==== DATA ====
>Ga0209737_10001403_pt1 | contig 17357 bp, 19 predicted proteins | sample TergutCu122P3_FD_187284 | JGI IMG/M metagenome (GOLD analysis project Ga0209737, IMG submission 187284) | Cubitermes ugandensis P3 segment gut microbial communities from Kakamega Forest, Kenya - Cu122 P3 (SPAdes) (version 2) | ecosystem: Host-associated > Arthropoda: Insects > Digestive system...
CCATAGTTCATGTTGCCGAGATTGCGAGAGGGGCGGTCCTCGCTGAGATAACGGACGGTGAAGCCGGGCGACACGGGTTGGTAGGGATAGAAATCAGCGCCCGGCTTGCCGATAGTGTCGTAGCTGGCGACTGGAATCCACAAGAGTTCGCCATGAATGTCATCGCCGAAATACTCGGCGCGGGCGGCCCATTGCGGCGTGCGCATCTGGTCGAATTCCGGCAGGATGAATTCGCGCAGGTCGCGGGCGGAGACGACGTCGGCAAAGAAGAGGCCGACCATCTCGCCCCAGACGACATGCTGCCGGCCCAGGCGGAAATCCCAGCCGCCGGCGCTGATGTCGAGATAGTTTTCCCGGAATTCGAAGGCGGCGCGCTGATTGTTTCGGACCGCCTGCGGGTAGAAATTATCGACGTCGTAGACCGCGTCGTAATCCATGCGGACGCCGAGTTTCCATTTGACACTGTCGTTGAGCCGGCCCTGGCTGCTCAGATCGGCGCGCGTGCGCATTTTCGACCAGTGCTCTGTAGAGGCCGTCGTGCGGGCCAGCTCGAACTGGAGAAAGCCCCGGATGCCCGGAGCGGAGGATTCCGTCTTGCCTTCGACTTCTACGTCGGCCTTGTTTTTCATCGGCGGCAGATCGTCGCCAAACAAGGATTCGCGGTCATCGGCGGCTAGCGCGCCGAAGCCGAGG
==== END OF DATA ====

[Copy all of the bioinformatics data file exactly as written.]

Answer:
>Ga0209737_10001403_pt1 | contig 17357 bp, 19 predicted proteins | sample TergutCu122P3_FD_187284 | JGI IMG/M metagenome (GOLD analysis project Ga0209737, IMG submission 187284) | Cubitermes ugandensis P3 segment gut microbial communities from Kakamega Forest, Kenya - Cu122 P3 (SPAdes) (version 2) | ecosystem: Host-associated > Arthropoda: Insects > Digestive system...
CCATAGTTCATGTTGCCGAGATTGCGAGAGGGGCGGTCCTCGCTGAGATAACGGACGGTGAAGCCGGGCGACACGGGTTGGTAGGGATAGAAATCAGCGCCCGGCTTGCCGATAGTGTCGTAGCTGGCGACTGGAATCCACAAGAGTTCGCCATGAATGTCATCGCCGAAATACTCGGCGCGGGCGGCCCATTGCGGCGTGCGCATCTGGTCGAATTCCGGCAGGATGAATTCGCGCAGGTCGCGGGCGGAGACGACGTCGGCAAAGAAGAGGCCGACCATCTCGCCCCAGACGACATGCTGCCGGCCCAGGCGGAAATCCCAGCCGCCGGCGCTGATGTCGAGATAGTTTTCCCGGAATTCGAAGGCGGCGCGCTGATTGTTTCGGACCGCCTGCGGGTAGAAATTATCGACGTCGTAGACCGCGTCGTAATCCATGCGGACGCCGAGTTTCCATTTGACACTGTCGTTGAGCCGGCCCTGGCTGCTCAGATCGGCGCGCGTGCGCATTTTCGACCAGTGCTCTGTAGAGGCCGTCGTGCGGGCCAGCTCGAACTGGAGAAAGCCCCGGATGCCCGGAGCGGAGGATTCCGTCTTGCCTTCGACTTCTACGTCGGCCTTGTTTTTCATCGGCGGCAGATCGTCGCCAAACAAGGATTCGCGGTCATCGGCGGCTAGCGCGCCGAAGCCGAGG